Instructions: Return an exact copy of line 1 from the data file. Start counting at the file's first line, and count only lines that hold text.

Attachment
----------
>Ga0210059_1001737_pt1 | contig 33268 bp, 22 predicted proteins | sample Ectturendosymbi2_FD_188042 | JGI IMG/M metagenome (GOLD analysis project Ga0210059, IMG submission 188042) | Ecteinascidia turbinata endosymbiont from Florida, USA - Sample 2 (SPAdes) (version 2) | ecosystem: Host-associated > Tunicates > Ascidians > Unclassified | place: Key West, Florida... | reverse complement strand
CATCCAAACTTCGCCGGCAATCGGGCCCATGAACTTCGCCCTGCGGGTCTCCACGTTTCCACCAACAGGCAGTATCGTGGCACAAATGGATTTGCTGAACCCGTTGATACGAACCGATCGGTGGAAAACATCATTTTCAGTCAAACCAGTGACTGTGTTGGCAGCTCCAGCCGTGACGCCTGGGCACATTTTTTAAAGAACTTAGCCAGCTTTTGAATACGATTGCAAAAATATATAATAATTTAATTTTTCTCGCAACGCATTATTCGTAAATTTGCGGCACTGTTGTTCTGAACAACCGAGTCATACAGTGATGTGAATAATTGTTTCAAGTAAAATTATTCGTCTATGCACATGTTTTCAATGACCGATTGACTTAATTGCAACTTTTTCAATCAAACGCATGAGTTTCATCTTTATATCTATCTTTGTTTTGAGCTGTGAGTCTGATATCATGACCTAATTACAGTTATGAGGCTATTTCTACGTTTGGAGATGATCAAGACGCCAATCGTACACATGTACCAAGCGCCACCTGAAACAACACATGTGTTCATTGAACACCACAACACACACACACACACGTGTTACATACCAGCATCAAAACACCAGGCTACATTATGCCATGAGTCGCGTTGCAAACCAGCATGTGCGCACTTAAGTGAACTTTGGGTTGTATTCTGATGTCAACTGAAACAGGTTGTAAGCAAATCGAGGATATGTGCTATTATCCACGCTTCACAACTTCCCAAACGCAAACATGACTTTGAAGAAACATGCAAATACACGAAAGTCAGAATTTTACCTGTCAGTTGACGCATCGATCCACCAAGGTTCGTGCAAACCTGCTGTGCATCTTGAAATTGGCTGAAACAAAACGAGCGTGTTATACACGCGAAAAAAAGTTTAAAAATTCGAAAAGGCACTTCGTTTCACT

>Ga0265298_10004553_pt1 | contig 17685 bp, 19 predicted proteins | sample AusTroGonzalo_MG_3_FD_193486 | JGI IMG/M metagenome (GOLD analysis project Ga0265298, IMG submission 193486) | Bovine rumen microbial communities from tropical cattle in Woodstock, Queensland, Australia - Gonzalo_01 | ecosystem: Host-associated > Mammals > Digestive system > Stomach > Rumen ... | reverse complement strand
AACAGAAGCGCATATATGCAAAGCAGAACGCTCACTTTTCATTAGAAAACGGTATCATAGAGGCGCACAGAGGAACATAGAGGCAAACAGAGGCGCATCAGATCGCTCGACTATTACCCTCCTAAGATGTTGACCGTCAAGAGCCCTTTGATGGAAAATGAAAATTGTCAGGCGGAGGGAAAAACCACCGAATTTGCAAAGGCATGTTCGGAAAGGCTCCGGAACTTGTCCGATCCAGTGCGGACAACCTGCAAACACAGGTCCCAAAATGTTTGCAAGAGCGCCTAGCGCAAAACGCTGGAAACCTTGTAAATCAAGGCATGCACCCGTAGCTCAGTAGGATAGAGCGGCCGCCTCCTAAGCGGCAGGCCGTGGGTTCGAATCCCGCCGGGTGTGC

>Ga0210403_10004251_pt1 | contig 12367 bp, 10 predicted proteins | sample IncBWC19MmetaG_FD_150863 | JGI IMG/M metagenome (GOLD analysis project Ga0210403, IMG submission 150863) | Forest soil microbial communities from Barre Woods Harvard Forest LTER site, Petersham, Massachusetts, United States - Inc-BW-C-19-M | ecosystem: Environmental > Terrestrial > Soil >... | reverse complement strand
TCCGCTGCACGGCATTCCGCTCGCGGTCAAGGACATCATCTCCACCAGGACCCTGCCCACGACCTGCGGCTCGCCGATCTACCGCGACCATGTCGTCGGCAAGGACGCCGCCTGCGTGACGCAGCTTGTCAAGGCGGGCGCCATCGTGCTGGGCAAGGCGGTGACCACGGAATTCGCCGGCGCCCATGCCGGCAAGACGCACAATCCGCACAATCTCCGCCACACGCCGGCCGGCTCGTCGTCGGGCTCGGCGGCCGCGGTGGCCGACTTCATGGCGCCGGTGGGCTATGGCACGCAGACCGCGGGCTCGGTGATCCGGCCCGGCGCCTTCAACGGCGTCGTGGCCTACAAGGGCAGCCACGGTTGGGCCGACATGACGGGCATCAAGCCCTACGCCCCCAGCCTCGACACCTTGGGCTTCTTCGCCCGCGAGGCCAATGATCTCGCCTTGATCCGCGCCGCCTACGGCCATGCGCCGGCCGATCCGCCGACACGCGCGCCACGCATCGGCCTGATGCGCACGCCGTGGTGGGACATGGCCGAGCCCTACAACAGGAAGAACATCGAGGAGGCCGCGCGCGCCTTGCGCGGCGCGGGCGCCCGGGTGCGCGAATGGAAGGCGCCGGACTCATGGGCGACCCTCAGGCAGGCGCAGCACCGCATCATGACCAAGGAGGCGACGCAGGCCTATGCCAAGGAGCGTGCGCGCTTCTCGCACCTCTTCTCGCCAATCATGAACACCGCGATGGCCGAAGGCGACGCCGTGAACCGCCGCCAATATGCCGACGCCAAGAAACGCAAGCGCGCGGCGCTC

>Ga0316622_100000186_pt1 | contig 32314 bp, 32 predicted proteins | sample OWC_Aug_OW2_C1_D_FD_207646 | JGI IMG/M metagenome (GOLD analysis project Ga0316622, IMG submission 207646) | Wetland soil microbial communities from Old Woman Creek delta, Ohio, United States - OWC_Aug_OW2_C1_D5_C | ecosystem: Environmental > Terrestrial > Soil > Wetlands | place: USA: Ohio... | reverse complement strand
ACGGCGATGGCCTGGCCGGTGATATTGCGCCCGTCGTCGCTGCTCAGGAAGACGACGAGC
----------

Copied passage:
>Ga0210059_1001737_pt1 | contig 33268 bp, 22 predicted proteins | sample Ectturendosymbi2_FD_188042 | JGI IMG/M metagenome (GOLD analysis project Ga0210059, IMG submission 188042) | Ecteinascidia turbinata endosymbiont from Florida, USA - Sample 2 (SPAdes) (version 2) | ecosystem: Host-associated > Tunicates > Ascidians > Unclassified | place: Key West, Florida... | reverse complement strand